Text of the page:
A Change In Altitude by Anita Shreve

Margaret and Patrick fly to Kenya with the expectation of an exciting adventure. They have been married for a few short months and Patrick, who has been granted permission to conduct his studies in Kenya in exchange for operating free clinics across the country, is a doctor researching equatorial diseases.  Margaret is more at loose ends in her role as photographer.  She has yet to find work or much else to occupy her time.  The couple has settled into a small cottage on the grounds of a larger estate and become friendly with the British couple Roger and Diana, who own it and live in the larger main house some short distance away.  The couples are quickly pushed into close quarters when Margaret and Patrick stay with Roger and Diane for a number of days while plumbing repairs are being made to their cottage.

While Patrick settles into a routine with minimal effort, Margaret is uneasy and conflicted about life in Kenya. She sees the beauty of the Kenyan countryside and sets to work improving her photography skills by taking pictures, but she also encounters the poverty of Kenya’s inhabitants.  She sees the disparity between the indigenous tribes who have serious conflicts with each other, and who in addition suffer under a different standard of living and status in society, which is imposed upon them by the Dutch and the British upon whom they often are dependent upon for work. Margaret is uncomfortable with their hosts and their role in society, disturbed by the ease with which they employ domestic help and how they treat them. When Roger and Diana invite them on a climb of Mount Kenya, she and Patrick are initially intrigued by the possibilities, but Margaret is the least experienced and the least excited about climbing the mountain, even though even she can’t foresee the changes that will take place in her marriage as a result of the arduous climb.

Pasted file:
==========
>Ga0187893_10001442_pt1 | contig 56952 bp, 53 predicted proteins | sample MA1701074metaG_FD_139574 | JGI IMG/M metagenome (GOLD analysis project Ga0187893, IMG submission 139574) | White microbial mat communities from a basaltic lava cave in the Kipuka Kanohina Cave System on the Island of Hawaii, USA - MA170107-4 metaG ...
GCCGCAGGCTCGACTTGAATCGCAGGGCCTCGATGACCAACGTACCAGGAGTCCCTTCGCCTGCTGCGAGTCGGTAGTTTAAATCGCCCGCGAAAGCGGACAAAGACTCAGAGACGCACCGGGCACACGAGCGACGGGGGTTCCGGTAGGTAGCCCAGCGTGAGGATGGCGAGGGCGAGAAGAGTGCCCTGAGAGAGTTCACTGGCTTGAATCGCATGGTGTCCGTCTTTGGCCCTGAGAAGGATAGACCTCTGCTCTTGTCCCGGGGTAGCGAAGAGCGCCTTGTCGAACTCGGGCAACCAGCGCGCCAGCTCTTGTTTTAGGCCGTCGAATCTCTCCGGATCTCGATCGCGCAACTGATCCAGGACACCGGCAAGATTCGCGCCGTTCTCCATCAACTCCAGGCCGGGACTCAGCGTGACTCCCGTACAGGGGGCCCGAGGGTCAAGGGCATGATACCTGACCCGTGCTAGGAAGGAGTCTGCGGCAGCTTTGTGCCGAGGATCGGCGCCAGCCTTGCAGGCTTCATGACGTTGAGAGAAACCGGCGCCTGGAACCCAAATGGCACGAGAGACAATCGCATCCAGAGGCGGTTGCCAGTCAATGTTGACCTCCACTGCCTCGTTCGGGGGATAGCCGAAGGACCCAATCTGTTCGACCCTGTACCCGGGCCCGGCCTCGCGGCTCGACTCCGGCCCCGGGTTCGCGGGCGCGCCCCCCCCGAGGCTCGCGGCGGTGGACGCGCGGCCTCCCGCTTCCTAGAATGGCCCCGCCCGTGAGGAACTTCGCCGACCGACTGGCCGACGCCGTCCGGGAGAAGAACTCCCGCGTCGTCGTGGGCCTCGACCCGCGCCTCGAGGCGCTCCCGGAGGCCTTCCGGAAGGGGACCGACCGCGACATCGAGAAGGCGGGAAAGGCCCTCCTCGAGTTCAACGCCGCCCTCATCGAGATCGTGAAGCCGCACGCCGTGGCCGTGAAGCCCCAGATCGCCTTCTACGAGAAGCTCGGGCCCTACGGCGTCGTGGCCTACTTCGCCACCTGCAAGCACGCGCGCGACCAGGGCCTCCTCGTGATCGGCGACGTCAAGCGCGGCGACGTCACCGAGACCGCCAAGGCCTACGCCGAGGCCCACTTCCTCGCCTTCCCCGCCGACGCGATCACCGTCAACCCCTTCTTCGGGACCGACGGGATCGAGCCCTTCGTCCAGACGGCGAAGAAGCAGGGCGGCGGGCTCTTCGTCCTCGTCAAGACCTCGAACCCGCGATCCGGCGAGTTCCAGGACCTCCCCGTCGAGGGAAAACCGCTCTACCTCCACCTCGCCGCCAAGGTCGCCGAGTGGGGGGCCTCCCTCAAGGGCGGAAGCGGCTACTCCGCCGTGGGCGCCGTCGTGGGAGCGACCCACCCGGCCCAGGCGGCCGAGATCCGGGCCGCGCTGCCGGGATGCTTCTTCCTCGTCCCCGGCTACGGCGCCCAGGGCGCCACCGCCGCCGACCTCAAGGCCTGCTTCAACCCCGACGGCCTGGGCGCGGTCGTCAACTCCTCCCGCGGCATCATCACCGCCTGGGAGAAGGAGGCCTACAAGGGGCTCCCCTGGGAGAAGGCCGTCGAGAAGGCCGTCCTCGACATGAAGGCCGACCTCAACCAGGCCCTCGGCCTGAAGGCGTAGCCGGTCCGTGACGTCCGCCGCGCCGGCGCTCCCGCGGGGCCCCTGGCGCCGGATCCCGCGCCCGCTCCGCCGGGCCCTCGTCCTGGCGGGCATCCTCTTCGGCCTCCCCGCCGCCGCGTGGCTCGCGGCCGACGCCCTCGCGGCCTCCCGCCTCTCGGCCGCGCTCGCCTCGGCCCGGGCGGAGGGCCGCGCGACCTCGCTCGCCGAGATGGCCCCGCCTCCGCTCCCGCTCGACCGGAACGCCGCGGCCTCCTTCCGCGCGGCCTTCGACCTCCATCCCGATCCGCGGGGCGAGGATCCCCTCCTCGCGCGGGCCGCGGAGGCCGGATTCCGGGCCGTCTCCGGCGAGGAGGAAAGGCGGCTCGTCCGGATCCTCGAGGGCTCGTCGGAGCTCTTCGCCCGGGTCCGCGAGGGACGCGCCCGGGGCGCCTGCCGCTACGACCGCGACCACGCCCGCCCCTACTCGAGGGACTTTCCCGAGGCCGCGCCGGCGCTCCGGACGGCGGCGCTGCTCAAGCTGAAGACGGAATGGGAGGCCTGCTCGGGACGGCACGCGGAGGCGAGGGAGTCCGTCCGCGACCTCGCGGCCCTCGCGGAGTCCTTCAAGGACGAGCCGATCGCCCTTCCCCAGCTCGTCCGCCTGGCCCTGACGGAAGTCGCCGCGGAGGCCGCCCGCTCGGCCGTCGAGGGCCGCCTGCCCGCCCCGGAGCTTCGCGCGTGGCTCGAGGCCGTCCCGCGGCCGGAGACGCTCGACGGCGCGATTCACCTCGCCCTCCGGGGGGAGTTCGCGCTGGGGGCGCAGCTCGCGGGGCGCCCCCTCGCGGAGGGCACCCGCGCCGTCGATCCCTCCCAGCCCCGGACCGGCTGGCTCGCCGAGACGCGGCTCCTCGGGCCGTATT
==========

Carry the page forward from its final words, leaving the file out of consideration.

I was captured by A Change In Altitude and its complexities right from the beginning. Anita Shreve has the wonderful talent of being able to capture the smallest moment in a life and track how that moment leads to a myriad of answering reactions, unforeseen developments and consequences. Whether or not we think we are, we speak with our actions. Initially I was at a loss to see where she was going with the tenuous relationships between the couples, but it was worthwhile to see what developed and how Patrick and Margaret try to change to suit the new circumstances in their brief marriage. While Margaret’s point of view is constantly considered in the unfolding of the story, and Patrick’s has to reveal itself through Margaret’s observations, it is easy to see that both are working on maintaining their connection as much as they can within their own limitations as people and under the pressure of living in a foreign country which is dramatically different from their own.

The description of Kenyan culture and politics woven in the story held my attention and gave me a lot consider.  I loved the way Shreve used secondary characters James and Adiahambo to give a face to some of the issues in the country, and it was interesting to see the ways that Margaret sheds some of her inertia and chooses to become involved in their lives.  Margaret is looking to find her way, and though I was sometimes baffled at her choices her story was hard for me to put down.

I picked this book up as an experiment of sorts.  I wanted to see if I could get through an entire book without reading any description of it at all, which is very difficult for me to do.  As readers we usually choose a book by reading descriptions and recommendations and in some sense already feeling like we know what the story is about. I wanted to see how I would feel having no idea of what the story was about or what was coming next.

Anita Shreve was the perfect pick for me because I really enjoyed Testimony last year, and while I knew that I liked her writing, I had no idea that she had a new book out until I saw it.  So I bought it without knowing a thing about it.  It was a nice experience to watch a book unfold and not have any idea of what is coming next besides what I am able to glean from reading the actual story and not a description or a blurb.  Have you tried that before?   How did it work out for you?  I am looking forward to doing this again with another author.

By Anita Shreve

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